Joseph Williams doesn’t discriminate. He beats boxers or brawlers. He chops down taller guys or hammers out shorter ones. The fact is, he doesn’t care much about who is standing across from him in the ring.

The light heavyweight from Far Rockaway, is 10-0 as a pro with seven knockouts and makes his national television debut Friday night on Showtime. Williams fights undefeated former Dominican Republic Olympian Lenin Castillo, who is 15-0-1 with 10 knockouts. The eight-round bout will be televised live at 10 p.m. from Buffalo Run Casino & Resort in Miami, Okla.

“As a pro, Williams has faced limited competition and is making a huge jump up in class against Castillo,” said Showtime boxing analyst Steve Farhood. “It’s a classic ShoBox type of fight. We’ll find out whether Williams is a legit pro prospect on Friday night.”

While Castillo fought in the 2008 Olympics, Williams nearly represented the U.S. at the 2012 Summer Games. Williams is a three-time New York Golden Gloves champion but lost in the Olympic box-offs to Michael Hunter. He was eventually selected as an alternate for the U.S. team.

“For a fighter who started boxing relatively late, at age 20, Williams was quite an accomplished amateur,” said Farhood.

Williams launched his pro career in 2013 and is anxious to get the next level.

“People from Queens and New York City know who I am,” said Williams, who is 28. “But now it’s time for the rest of the world to know. I am from Far Rockaway and I coming to show off.”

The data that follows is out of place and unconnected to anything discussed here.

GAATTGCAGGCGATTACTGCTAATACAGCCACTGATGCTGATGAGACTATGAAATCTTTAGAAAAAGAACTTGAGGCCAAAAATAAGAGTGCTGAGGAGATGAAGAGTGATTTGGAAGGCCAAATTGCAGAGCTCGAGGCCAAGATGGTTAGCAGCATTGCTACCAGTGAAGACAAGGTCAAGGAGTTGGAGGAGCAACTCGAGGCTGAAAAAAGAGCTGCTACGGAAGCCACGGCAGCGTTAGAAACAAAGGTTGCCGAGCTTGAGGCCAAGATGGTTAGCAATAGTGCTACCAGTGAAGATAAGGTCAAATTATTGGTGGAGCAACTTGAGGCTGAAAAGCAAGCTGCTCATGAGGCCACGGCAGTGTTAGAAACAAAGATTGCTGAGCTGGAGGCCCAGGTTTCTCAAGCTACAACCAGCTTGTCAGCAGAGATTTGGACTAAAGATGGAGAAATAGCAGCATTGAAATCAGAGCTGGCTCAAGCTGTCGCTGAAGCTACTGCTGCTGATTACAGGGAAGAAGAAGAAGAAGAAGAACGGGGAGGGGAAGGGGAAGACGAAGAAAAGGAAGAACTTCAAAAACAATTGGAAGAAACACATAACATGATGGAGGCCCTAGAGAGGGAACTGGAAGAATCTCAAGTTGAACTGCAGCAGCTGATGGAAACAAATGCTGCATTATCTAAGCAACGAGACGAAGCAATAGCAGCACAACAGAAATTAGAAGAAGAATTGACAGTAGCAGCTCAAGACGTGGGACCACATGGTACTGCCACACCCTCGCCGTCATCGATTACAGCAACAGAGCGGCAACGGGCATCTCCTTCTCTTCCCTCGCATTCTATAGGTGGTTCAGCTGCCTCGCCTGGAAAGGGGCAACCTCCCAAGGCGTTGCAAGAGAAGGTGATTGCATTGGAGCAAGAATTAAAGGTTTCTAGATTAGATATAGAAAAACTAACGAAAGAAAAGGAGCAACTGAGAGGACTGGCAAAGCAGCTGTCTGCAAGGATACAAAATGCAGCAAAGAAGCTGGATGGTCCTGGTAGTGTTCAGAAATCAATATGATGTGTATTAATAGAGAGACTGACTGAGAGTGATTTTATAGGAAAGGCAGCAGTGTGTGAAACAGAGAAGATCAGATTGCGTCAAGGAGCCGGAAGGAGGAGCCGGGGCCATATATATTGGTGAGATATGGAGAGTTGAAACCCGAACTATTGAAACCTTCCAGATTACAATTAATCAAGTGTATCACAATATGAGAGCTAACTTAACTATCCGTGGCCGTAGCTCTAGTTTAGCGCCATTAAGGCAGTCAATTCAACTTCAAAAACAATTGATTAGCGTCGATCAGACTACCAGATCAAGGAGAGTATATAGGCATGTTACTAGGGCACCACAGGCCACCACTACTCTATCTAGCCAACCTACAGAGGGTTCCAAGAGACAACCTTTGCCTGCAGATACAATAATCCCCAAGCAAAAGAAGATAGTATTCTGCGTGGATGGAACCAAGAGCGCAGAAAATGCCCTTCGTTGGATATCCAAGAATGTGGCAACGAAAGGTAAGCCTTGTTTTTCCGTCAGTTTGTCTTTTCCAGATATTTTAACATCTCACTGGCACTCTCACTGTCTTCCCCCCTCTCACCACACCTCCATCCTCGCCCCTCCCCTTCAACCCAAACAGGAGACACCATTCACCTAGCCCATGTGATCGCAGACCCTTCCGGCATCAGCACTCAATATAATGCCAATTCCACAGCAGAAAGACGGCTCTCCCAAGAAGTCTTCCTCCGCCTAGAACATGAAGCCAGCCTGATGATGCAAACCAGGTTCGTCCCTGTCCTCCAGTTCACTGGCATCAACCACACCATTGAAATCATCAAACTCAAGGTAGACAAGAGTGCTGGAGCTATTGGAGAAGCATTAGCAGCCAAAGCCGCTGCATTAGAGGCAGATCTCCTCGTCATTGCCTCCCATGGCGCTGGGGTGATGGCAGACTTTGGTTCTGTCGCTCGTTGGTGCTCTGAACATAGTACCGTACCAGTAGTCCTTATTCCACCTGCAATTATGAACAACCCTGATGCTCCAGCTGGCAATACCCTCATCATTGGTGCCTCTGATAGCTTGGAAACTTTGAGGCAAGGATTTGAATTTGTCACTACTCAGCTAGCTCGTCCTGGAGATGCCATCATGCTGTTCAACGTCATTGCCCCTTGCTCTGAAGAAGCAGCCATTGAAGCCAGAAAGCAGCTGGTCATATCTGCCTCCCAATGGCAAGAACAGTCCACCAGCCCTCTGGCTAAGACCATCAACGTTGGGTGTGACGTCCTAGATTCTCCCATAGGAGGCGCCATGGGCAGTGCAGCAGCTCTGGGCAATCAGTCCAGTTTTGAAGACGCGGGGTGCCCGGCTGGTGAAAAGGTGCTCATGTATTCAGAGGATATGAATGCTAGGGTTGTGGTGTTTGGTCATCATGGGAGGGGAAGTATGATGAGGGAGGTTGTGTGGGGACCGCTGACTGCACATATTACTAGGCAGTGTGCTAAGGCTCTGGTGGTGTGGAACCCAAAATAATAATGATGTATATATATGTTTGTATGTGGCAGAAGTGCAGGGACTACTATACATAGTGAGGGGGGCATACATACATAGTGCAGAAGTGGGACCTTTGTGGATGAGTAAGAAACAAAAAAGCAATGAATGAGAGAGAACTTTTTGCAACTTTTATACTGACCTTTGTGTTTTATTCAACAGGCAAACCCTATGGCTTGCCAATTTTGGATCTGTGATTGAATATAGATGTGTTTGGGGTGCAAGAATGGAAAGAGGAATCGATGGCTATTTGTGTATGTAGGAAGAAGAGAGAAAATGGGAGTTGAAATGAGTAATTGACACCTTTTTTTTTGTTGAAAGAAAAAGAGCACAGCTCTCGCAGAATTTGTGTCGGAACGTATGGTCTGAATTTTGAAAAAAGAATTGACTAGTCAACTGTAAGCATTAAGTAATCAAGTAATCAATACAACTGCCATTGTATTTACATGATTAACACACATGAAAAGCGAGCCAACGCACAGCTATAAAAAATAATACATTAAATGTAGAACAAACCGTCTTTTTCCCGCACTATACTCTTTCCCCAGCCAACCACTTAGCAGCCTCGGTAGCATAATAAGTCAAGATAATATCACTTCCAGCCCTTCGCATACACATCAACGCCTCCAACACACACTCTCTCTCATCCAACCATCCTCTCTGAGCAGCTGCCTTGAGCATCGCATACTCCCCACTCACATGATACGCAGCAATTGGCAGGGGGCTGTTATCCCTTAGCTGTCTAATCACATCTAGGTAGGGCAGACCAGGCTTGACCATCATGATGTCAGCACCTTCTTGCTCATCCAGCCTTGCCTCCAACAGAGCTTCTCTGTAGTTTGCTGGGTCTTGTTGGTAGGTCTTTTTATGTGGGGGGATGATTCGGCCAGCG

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Castillo is a tall, rangy, boxer-puncher but Williams has not spent a lot of time studying his opponent.

“Whatever my opponent gives me, I will take and adjust my style,” said Williams. “I will know that first time we get in close and I hit him to the body. Fighters make little noises in the ring that the crowd can’t hear and you can’t hear on TV. But I can hear it, I can hear their weakness.”

Williams usually allows his trainers — Kenyatta Harris and Anthony Santiago — and his management team to devise a strategy.

“Joseph is extremely versatile, he can adapt to whoever is put in front of him in the ring,” said Joe Quiambo, the director of operations for Split T management, the team that represents Williams. “He reminds me of a combination of Joe Frazier and James Toney. He can take an opponent out if he has to or he can be slick and box.”

Part of the reason he doesn’t spend much time watching film is that he has so little of it. When he’s away from the gym he picks up work with Local 78 as an asbestos handler and he tries to spend his down time with his daughters, Heaven 9 and Nevaeh 10.

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“I’m on a strict schedule,” said Williams. “I don’t have a lot of time to have fun. My fun is when I spend time with my daughters. But winning Friday night, that’s going to be fun too.”